1887

Abstract

With the steadily increasing occurrence of antibiotic resistance in bacteria, there is a great need for new antibacterial compounds. The approach described here involves targeting virulence-related bacterial type IV secretion systems (TFSSs) with small-molecule inhibitors. The TFSS of was chosen as a model, and novel inhibitors directed against the VirB11-type ATPase Cag were identified. The genes encode proteins that are components of a contact-dependent secretion system used by the bacterium to translocate the effector molecule CagA into host cells. Translocated CagA is associated with severe gastritis, and carcinoma. Furthermore, functional TFSSs and immunodominant CagA play a role in interleukin (IL)-8 induction, which is an important factor for chronic inflammation. Inhibitors of Cag were identified by high-throughput screening of chemical libraries that comprised 524 400 small molecules. The ATPase activity of Cag was inhibited by the selected compounds in an enzymic assay using the purified enzyme. The most active compound, CHIR-1, reduced TFSS function to an extent that cellular effects on AGS cells mediated by CagA were virtually undetectable, while reduced levels of IL-8 induction were observed. Gastric colonization by CHIR-1-pre-treated bacteria was found to be impaired in a dose-dependent manner using a mouse model of infection. Small-molecule Cag inhibitors, the first described inhibitors of a TFSS, are potential candidates for the development of new antibacterial compounds that may lead to alternative medical treatments. The compounds are expected to impose weak selective pressure, since they target virulence functions. Moreover, the targeted virulence protein is conserved in a variety of bacterial pathogens. Additionally, TFSS inhibitors are potent tools to study the biology of TFSSs.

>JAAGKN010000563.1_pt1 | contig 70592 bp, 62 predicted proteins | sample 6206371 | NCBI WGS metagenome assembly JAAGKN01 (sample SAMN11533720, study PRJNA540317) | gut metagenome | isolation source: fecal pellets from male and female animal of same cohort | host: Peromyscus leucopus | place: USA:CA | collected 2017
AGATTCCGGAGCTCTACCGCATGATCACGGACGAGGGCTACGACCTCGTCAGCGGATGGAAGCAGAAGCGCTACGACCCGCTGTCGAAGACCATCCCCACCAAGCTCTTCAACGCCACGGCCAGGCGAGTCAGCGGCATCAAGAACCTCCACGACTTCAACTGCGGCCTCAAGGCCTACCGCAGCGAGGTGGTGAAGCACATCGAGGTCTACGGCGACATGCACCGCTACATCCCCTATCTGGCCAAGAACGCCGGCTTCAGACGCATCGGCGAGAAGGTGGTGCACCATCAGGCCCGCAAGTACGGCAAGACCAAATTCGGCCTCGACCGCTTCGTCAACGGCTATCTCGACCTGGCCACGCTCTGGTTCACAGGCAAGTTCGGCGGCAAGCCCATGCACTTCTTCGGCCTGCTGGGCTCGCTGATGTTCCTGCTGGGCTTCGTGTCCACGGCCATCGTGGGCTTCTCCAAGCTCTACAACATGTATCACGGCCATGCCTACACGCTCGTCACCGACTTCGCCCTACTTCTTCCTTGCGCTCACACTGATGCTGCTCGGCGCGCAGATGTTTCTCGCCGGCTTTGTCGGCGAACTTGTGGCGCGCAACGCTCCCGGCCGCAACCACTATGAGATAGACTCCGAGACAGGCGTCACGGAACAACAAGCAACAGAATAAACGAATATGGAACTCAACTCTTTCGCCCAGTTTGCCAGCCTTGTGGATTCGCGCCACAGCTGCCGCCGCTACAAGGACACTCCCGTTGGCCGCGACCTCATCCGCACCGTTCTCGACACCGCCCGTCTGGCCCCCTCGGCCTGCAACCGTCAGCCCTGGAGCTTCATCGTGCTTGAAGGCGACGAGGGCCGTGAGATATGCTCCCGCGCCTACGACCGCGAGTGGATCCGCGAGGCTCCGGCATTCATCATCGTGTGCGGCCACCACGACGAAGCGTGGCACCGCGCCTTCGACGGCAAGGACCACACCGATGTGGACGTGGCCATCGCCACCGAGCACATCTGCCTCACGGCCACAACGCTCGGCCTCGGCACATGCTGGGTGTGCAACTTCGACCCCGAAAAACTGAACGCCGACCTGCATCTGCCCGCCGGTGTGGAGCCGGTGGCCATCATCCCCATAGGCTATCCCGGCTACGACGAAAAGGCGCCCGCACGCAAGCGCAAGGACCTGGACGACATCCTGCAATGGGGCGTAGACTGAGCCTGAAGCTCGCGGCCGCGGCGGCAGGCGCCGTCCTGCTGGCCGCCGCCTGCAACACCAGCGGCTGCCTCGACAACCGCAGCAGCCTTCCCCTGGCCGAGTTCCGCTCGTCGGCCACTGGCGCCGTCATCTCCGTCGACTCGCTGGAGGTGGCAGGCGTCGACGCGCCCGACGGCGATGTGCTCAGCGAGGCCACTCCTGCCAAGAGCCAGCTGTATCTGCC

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2006-10-01
2019-10-23
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